NC Budget and Tax Center

January 1 marks new unemployment insurance financing system

While much of the focus of unemployment insurance changes made last session has been on the negative impact it will have on workers who have lost their job through no fault of their own (and for good reason), relatively little has been written about the financing changes that impact employers.

This is an important piece of the story.  Employers have always paid unemployment insurance taxes on covered employees as the source of funds for the unemployment insurance system. North Carolina’s average employer contribution prior to HB4 ranked the state 30th for its low level. And yet, policymakers undertook very few changes to the way in which employers will pay into the unemployment insurance system moving forward putting the system at potential risk when another downturn happens.

Among the changes that went into effect on January 1 are:UI Employer Contribution Estimates

  • The elimination of a zero tax for approximately 24,000 employers so that everyone is paying into the system. Ensuring all employers paid in was a good change.
  • The increase in the maximum rate to 5.76 percent will be insufficient to address the long-term solvency challenges of the system and results in roughly an additional $15 per employee in taxes.
  • Finally, the adoption of a formula approach rather than tax schedules will mean that some employers will pay a lower tax rate than under prior law despite being similarly situated. Small changes in their number of employees could also drive significant changes in their tax levels.

Bottom line is that the combined impact of tax and benefit changes will mean employers will pay far less than they would have under the previous system.  And there were better choices available.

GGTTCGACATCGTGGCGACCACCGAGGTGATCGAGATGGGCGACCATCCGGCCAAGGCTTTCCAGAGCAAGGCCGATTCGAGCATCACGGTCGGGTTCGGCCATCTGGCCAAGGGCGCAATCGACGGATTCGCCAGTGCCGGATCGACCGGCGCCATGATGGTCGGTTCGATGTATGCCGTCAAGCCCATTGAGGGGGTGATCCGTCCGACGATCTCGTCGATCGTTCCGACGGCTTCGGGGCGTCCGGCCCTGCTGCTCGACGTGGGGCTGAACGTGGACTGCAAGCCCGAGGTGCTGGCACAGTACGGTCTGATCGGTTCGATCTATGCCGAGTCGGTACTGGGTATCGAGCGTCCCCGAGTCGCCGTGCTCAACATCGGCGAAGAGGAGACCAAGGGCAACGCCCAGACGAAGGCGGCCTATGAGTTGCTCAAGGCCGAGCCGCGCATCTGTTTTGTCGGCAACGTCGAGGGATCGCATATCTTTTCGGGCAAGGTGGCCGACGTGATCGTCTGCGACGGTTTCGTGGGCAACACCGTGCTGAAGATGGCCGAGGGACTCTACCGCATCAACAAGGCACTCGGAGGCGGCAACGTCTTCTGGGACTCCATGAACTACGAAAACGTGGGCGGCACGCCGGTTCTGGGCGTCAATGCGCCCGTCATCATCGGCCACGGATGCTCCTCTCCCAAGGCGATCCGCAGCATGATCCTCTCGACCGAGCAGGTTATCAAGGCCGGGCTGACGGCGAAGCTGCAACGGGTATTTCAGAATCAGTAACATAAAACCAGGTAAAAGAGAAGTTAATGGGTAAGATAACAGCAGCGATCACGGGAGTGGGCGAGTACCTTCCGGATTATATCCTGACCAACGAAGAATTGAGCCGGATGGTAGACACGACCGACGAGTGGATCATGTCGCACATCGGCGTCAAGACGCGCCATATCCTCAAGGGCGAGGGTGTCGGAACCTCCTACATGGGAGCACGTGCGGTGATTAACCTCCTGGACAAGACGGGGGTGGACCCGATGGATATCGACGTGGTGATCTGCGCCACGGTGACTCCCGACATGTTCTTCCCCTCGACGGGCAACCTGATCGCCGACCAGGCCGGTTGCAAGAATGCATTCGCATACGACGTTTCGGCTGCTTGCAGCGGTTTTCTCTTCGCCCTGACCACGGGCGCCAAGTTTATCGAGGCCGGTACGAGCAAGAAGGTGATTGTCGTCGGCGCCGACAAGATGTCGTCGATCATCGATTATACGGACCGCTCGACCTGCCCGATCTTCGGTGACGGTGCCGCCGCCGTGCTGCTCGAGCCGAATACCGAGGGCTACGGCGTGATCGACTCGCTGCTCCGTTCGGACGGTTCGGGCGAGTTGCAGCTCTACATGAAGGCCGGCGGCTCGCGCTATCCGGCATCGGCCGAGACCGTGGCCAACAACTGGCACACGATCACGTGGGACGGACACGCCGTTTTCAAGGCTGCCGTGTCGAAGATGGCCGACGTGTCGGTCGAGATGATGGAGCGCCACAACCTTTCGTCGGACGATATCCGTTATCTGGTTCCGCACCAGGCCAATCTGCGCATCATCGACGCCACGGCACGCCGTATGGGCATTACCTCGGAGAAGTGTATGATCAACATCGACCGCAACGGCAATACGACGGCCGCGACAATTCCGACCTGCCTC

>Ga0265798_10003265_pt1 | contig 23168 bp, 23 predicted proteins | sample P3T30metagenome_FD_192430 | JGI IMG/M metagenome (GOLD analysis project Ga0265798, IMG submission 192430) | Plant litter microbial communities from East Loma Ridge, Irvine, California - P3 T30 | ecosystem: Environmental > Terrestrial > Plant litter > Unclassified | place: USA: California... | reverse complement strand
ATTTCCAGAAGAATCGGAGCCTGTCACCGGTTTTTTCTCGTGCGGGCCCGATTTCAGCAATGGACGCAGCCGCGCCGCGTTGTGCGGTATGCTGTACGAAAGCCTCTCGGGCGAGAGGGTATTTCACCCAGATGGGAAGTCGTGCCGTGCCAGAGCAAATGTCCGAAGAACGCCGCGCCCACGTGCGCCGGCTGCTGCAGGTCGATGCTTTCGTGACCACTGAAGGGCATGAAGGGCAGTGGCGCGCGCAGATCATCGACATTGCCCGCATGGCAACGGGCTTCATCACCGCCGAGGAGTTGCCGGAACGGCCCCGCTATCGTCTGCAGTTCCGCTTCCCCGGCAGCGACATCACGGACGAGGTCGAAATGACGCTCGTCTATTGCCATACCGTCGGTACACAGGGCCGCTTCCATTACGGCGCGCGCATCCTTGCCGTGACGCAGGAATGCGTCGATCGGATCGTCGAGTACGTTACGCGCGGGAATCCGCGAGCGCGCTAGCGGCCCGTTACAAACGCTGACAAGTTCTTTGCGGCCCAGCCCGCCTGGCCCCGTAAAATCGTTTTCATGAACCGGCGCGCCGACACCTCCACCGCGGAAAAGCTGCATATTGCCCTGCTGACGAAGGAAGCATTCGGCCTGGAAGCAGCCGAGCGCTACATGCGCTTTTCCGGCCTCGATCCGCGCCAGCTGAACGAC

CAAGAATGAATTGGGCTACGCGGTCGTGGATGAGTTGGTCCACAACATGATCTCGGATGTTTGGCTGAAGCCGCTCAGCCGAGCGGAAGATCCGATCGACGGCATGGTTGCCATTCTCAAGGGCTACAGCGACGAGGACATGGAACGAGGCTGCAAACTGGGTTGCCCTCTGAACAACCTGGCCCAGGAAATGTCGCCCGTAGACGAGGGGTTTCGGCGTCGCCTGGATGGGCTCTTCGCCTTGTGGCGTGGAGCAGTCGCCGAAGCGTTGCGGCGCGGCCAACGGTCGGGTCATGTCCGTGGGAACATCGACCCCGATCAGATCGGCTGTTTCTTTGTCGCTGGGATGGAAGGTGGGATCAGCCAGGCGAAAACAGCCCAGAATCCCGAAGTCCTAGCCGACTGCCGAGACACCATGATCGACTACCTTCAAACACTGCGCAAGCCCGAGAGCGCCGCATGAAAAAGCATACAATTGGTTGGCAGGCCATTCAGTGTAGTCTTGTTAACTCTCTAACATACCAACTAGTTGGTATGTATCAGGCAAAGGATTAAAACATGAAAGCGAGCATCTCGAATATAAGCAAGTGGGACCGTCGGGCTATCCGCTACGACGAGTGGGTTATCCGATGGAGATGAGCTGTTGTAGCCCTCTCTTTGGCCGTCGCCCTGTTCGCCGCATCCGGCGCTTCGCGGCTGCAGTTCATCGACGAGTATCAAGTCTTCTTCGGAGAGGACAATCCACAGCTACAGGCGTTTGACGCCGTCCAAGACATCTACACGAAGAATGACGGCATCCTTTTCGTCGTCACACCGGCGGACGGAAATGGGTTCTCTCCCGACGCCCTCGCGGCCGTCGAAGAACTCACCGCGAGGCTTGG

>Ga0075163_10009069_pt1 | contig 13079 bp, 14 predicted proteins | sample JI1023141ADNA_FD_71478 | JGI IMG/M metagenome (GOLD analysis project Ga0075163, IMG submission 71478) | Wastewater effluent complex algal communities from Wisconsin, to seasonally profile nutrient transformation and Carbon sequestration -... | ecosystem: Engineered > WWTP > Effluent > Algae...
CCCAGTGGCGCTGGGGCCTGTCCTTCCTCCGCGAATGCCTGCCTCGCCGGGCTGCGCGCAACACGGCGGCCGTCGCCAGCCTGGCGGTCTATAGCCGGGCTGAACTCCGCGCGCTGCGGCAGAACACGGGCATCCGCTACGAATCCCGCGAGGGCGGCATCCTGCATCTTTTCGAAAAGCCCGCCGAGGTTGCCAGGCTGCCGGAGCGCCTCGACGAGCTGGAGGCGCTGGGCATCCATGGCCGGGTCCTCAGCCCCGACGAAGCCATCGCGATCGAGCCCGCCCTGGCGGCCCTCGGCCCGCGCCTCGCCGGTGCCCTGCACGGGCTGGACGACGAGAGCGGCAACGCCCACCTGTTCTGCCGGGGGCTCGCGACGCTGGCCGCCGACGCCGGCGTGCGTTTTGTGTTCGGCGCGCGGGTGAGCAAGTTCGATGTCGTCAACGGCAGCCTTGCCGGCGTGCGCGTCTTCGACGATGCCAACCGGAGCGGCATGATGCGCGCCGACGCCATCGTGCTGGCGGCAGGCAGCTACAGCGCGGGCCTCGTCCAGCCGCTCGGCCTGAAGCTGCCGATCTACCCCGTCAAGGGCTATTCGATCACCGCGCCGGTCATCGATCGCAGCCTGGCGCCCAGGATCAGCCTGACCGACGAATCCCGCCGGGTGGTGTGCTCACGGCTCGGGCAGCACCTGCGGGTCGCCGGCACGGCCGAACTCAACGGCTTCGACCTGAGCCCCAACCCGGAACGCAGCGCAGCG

5 Comments


  1. LayintheSmakDown

    January 2, 2014 at 6:26 pm

    The good thing is we have paid a good portion back to the US and are starting to show great gains from ending the constant extensions. Funny how the gains begin almost the month after the benefits dropped.

    http://www.washingtonpost.com/blogs/govbeat/wp/2013/12/27/the-nine-states-and-one-district-that-won-2013/

  2. Alan

    January 3, 2014 at 6:56 am

    Yeah, “great gains”… unless of course you’re unlucky enough to find yourself unemployed in this state.

    More Civitas funded obfuscation…

  3. LayintheSmakDown

    January 3, 2014 at 9:24 pm

    Actually with fewer and fewer people unemployed (assuming the Obama economy does not tank even more) there will be less and less of a need. When that happens the feds can be paid back and the fund built up for the next recesssion. See that is how fiscal responsibility works…but I would not expect a policywatch hack to understand.

  4. Lucinda

    January 4, 2014 at 12:48 am

    Do you know what’s really odd about this? While the unemployment rate went down, so did the employment rate.

    November 2012: Unemployment Rate = 9.4. Employment Rate = 57.3
    November 2013: Unemployment Rate = 7.4. Employment Rate = 56.8

    Apparently one can be employed and unemployed at the same time. Does that mean I can have tea and not tea together?

    Reference: http://www.bls.gov/lau/ststdsadata.txt

  5. Alan

    January 5, 2014 at 8:42 am

    Wow, great GOP economic planning, lets save up for the next recession we cause (we being the GOP). Somehow, I’m sure most economists wouldn’t agree with your “fiscal planning”.

    The “Obama economy” as you describe it, was actually the Bush economy. You may recall(or maybe don’t want to), that the Great Recession started under a Republican government, and the current administration has had to deal with what they inherited. No thanks to the GOP then, and certainly no thanks to them now, as their only “policy” has been to obstruct everything & anything they can. Yes, even things they used to support.

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